Singapores population is mainly composed of three races: Chinese, Indians, and Malays. When I was in college, I learned in one of my classes how these three races co-existed" something that tickled my curiosity at that time. When we went to Singapore, this co-existence unfolded right before my eyes.
On the streets, it was not uncommon to see a Malay woman jogging with a Chinese friend, or a group of Indians and Malays having coffee, or even an Indian and Chinese couple dining with their mestiza daughter.
Although multi-cultural, it helped a lot that most locals know how to speak English which means no need for translators or over-the-top hand gestures when speaking with a native.
Before leaving Singapore, we made our final stop at the Marina Bay home of the famous Merlion Statue. The Merlion Statue is to Singapore what the Eiffel Tower is to France, or the Taj Mahal is to India. You just cant fly out of Singapore without having your picture taken in front of what I think is its single, most definitive symbol.
Standing at 8.6 meters, the part-lion, part-fish statue one of only five of its kind in Singapore sits on the edge of the bay with jets of water gushing out of its mouth. On the adjacent viewing deck, tourists can pose for a shot with the merlion and - with the proper angling of the camera the skyscrapers behind as their backdrop.
Before heading to the airport, we dropped by Little India, a small district which is the Singaporean Indians answer to Chinatown. Basically, its the perfect place to buy affordable souvenir items and so, souvenir shopping we did.
Whats the ban?
Just when I thought I was going to leave Singapore without blunders in conversing with the locals, I got a taste of how their unique Chinese accent can leave me as the famous Hollywood film depicts lost in translation.
We were about to board the plane at the (I should say, overwhelming and state-of-the-art) Changi Airport to our next destination when I noticed that my camera was missing. Half the fun of going to a foreign land is returning with pictures to share to your relatives back home, and so I told myself I was not leaving Singapore without my camera. I rushed back to the inspection area, thinking I must have left it there during inspection, and asked one of the airport security personnel.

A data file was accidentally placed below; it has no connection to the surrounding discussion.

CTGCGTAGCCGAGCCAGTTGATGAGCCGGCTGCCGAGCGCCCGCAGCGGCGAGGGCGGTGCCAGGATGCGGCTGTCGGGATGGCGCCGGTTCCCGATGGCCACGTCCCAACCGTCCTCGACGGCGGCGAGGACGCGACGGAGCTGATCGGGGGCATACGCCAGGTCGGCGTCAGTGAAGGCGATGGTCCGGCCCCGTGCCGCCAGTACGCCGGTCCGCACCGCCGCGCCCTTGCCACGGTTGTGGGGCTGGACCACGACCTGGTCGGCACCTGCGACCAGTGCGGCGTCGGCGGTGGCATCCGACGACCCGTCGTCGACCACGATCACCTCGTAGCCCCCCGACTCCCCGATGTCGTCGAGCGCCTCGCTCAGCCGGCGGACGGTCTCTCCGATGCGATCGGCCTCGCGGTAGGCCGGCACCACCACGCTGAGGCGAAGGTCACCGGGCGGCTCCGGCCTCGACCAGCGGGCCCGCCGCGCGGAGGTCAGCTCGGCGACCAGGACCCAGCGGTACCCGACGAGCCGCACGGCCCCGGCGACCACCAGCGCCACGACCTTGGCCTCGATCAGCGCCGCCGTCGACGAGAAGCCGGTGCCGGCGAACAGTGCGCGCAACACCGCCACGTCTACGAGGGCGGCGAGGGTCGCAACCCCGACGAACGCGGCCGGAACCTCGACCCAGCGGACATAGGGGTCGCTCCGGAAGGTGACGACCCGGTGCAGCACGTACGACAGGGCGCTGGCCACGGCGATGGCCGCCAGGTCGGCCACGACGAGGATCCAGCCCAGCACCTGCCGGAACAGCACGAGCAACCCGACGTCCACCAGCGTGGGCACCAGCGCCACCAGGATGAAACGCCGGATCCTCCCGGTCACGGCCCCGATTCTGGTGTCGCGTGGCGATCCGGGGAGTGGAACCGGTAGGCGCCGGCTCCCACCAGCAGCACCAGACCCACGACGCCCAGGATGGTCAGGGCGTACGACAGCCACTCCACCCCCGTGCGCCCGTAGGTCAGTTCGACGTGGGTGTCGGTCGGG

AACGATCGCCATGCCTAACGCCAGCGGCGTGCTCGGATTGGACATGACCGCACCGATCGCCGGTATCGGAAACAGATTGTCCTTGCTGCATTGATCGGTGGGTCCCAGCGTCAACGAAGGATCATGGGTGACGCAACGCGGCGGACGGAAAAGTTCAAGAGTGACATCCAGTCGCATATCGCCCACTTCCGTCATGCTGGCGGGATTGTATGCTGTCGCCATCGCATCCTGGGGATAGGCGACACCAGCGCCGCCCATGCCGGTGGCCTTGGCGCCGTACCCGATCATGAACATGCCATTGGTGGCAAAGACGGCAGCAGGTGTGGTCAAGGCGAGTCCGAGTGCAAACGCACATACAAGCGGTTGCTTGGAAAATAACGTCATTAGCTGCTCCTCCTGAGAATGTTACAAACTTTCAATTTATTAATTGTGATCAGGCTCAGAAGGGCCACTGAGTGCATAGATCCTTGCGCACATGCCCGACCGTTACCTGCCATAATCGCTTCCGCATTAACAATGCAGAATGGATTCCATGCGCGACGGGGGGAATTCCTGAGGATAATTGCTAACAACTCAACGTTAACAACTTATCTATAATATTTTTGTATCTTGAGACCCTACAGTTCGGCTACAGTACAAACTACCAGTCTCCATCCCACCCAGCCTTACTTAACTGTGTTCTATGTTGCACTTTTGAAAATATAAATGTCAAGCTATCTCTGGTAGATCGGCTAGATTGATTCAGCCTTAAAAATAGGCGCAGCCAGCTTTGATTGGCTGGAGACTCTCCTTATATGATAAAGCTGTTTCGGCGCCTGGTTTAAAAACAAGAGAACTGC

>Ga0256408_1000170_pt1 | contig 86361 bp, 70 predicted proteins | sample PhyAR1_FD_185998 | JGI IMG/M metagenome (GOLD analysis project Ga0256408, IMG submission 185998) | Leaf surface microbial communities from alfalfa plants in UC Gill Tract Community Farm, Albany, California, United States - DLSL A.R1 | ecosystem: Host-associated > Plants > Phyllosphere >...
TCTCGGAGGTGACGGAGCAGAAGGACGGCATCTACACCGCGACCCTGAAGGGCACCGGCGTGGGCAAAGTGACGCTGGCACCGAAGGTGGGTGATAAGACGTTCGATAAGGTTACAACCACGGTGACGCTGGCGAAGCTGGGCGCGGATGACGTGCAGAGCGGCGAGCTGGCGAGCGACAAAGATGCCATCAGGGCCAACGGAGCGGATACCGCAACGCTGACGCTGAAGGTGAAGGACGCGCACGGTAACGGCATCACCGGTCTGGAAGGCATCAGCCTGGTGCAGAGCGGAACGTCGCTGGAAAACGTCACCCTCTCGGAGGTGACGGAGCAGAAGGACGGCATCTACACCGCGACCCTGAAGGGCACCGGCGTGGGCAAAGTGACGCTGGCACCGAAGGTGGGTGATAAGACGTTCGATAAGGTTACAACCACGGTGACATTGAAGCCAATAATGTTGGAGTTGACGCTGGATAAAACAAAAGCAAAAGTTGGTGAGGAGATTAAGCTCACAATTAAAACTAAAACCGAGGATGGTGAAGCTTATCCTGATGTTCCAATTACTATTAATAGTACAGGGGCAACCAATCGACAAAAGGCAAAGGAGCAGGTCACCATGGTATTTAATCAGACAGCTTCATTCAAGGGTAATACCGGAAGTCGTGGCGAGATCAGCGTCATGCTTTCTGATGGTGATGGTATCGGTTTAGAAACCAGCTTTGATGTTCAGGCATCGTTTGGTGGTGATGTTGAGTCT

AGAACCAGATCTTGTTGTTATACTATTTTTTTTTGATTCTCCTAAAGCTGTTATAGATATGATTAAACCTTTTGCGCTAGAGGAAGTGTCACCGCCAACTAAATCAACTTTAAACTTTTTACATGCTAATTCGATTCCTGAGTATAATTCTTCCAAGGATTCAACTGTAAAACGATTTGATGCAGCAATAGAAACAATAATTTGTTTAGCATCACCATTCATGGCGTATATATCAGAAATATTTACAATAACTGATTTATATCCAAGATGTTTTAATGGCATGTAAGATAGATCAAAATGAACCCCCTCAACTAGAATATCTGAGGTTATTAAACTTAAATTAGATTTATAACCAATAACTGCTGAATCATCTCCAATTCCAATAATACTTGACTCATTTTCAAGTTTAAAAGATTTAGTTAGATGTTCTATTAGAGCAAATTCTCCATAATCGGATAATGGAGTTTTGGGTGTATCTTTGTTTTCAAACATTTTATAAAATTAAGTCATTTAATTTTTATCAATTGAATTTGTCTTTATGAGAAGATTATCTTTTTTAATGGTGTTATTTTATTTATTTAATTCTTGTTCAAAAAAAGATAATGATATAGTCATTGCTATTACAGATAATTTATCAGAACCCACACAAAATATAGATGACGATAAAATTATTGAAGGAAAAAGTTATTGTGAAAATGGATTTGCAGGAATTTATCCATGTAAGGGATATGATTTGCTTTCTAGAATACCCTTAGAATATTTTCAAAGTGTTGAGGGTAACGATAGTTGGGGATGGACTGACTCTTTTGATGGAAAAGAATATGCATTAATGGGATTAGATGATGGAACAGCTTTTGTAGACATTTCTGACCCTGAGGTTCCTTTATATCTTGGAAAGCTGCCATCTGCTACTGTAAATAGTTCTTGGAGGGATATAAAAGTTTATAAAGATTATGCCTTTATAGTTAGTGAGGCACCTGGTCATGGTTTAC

Oh, this one?" the man replied, producing my camera from one of their lockers. Can you tell me what ban?"
Im sorry. I didnt get that?" I replied.
Can you tell me what baaan?" he said, stressing the last word.
Resigned to the fact that I cannot connect the word ban" with a digital camera, I said: Im sorry, sir. I really dont understand. What do you mean ban?"
As though talking to a toddler who had just learned to speak, the security personnel repeated the word slowly and enunciated every syllable: Bbb-rr-aann-dd."
Oh, brand!" I exclaimed. It turned out he just wanted to know if I was the real owner of the camera.
And so when we reached Malaysia, I had learned my lesson well: Enjoy the scenery, but dont talk much. Instead of asking around, I would read signboards which, when in Malaysia, would turn out really fun.
Continue Reading: Highlands, caves, and Petronas on a postcard in Malaysia
From GMANews.tv; see the source article and other pictures here.